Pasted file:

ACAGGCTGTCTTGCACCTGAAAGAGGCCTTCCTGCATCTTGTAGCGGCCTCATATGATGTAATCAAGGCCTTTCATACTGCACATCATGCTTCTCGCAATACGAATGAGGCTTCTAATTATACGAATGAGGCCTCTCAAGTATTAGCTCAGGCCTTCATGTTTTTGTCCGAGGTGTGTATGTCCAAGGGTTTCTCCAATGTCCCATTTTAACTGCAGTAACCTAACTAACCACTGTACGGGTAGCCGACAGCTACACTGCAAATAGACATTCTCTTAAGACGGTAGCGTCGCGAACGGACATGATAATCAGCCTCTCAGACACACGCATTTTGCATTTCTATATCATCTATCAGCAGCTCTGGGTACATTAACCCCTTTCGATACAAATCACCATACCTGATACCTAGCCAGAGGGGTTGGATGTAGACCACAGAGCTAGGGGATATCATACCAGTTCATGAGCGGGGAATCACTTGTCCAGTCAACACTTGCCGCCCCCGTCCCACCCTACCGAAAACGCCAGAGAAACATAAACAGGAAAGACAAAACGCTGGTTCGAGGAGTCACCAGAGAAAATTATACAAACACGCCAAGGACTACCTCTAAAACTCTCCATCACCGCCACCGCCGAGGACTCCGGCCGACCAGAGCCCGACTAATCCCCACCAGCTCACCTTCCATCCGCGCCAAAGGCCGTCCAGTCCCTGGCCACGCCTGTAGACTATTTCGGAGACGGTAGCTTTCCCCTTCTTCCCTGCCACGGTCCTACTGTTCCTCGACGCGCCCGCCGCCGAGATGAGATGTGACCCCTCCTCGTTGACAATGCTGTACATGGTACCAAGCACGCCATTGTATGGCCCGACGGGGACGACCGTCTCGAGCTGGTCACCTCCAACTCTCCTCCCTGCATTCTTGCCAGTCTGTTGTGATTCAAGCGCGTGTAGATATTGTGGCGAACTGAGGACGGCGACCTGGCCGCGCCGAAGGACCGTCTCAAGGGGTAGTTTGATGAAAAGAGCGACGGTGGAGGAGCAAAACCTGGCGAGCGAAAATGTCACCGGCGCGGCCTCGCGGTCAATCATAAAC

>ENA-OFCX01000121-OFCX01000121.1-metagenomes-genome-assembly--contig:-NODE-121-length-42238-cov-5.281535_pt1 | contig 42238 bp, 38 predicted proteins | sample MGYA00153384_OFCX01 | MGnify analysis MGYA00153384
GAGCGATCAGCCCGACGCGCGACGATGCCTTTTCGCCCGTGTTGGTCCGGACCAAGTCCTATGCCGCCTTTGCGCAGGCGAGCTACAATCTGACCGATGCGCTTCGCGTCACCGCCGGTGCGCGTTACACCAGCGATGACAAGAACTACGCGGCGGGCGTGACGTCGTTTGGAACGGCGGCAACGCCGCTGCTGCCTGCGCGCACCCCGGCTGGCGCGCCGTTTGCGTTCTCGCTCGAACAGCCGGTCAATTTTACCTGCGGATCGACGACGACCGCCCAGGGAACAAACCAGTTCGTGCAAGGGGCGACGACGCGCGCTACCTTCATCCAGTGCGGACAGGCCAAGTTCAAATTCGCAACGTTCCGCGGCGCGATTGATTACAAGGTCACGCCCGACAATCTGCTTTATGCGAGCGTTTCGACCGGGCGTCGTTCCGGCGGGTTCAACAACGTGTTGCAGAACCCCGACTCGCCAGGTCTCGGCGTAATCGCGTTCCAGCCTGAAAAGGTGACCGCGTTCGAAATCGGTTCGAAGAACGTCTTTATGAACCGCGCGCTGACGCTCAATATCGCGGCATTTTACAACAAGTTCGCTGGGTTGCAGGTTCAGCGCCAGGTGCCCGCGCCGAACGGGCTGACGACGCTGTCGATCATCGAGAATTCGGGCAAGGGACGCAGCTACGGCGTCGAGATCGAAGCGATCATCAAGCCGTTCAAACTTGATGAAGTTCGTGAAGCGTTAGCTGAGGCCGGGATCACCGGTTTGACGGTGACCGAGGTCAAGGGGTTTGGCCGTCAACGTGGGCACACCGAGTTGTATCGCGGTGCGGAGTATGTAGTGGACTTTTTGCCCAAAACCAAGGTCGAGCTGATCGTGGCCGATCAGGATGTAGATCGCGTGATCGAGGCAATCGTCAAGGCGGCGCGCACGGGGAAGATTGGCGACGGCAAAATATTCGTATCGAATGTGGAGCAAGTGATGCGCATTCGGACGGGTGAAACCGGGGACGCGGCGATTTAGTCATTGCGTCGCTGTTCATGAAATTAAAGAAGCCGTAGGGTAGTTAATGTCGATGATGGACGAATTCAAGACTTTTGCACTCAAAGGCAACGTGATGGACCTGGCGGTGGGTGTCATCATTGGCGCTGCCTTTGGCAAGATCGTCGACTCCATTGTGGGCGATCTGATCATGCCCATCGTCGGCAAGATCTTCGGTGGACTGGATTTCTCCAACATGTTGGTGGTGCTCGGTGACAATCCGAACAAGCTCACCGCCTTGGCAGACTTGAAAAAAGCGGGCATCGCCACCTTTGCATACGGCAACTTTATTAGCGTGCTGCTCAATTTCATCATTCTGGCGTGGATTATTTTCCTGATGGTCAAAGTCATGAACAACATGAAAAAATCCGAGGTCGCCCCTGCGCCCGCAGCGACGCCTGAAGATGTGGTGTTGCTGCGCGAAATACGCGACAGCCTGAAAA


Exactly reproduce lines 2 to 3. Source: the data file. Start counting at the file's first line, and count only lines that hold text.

>ENA-OFCX01000121-OFCX01000121.1-metagenomes-genome-assembly--contig:-NODE-121-length-42238-cov-5.281535_pt1 | contig 42238 bp, 38 predicted proteins | sample MGYA00153384_OFCX01 | MGnify analysis MGYA00153384
GAGCGATCAGCCCGACGCGCGACGATGCCTTTTCGCCCGTGTTGGTCCGGACCAAGTCCTATGCCGCCTTTGCGCAGGCGAGCTACAATCTGACCGATGCGCTTCGCGTCACCGCCGGTGCGCGTTACACCAGCGATGACAAGAACTACGCGGCGGGCGTGACGTCGTTTGGAACGGCGGCAACGCCGCTGCTGCCTGCGCGCACCCCGGCTGGCGCGCCGTTTGCGTTCTCGCTCGAACAGCCGGTCAATTTTACCTGCGGATCGACGACGACCGCCCAGGGAACAAACCAGTTCGTGCAAGGGGCGACGACGCGCGCTACCTTCATCCAGTGCGGACAGGCCAAGTTCAAATTCGCAACGTTCCGCGGCGCGATTGATTACAAGGTCACGCCCGACAATCTGCTTTATGCGAGCGTTTCGACCGGGCGTCGTTCCGGCGGGTTCAACAACGTGTTGCAGAACCCCGACTCGCCAGGTCTCGGCGTAATCGCGTTCCAGCCTGAAAAGGTGACCGCGTTCGAAATCGGTTCGAAGAACGTCTTTATGAACCGCGCGCTGACGCTCAATATCGCGGCATTTTACAACAAGTTCGCTGGGTTGCAGGTTCAGCGCCAGGTGCCCGCGCCGAACGGGCTGACGACGCTGTCGATCATCGAGAATTCGGGCAAGGGACGCAGCTACGGCGTCGAGATCGAAGCGATCATCAAGCCGTTCAAACTTGATGAAGTTCGTGAAGCGTTAGCTGAGGCCGGGATCACCGGTTTGACGGTGACCGAGGTCAAGGGGTTTGGCCGTCAACGTGGGCACACCGAGTTGTATCGCGGTGCGGAGTATGTAGTGGACTTTTTGCCCAAAACCAAGGTCGAGCTGATCGTGGCCGATCAGGATGTAGATCGCGTGATCGAGGCAATCGTCAAGGCGGCGCGCACGGGGAAGATTGGCGACGGCAAAATATTCGTATCGAATGTGGAGCAAGTGATGCGCATTCGGACGGGTGAAACCGGGGACGCGGCGATTTAGTCATTGCGTCGCTGTTCATGAAATTAAAGAAGCCGTAGGGTAGTTAATGTCGATGATGGACGAATTCAAGACTTTTGCACTCAAAGGCAACGTGATGGACCTGGCGGTGGGTGTCATCATTGGCGCTGCCTTTGGCAAGATCGTCGACTCCATTGTGGGCGATCTGATCATGCCCATCGTCGGCAAGATCTTCGGTGGACTGGATTTCTCCAACATGTTGGTGGTGCTCGGTGACAATCCGAACAAGCTCACCGCCTTGGCAGACTTGAAAAAAGCGGGCATCGCCACCTTTGCATACGGCAACTTTATTAGCGTGCTGCTCAATTTCATCATTCTGGCGTGGATTATTTTCCTGATGGTCAAAGTCATGAACAACATGAAAAAATCCGAGGTCGCCCCTGCGCCCGCAGCGACGCCTGAAGATGTGGTGTTGCTGCGCGAAATACGCGACAGCCTGAAAA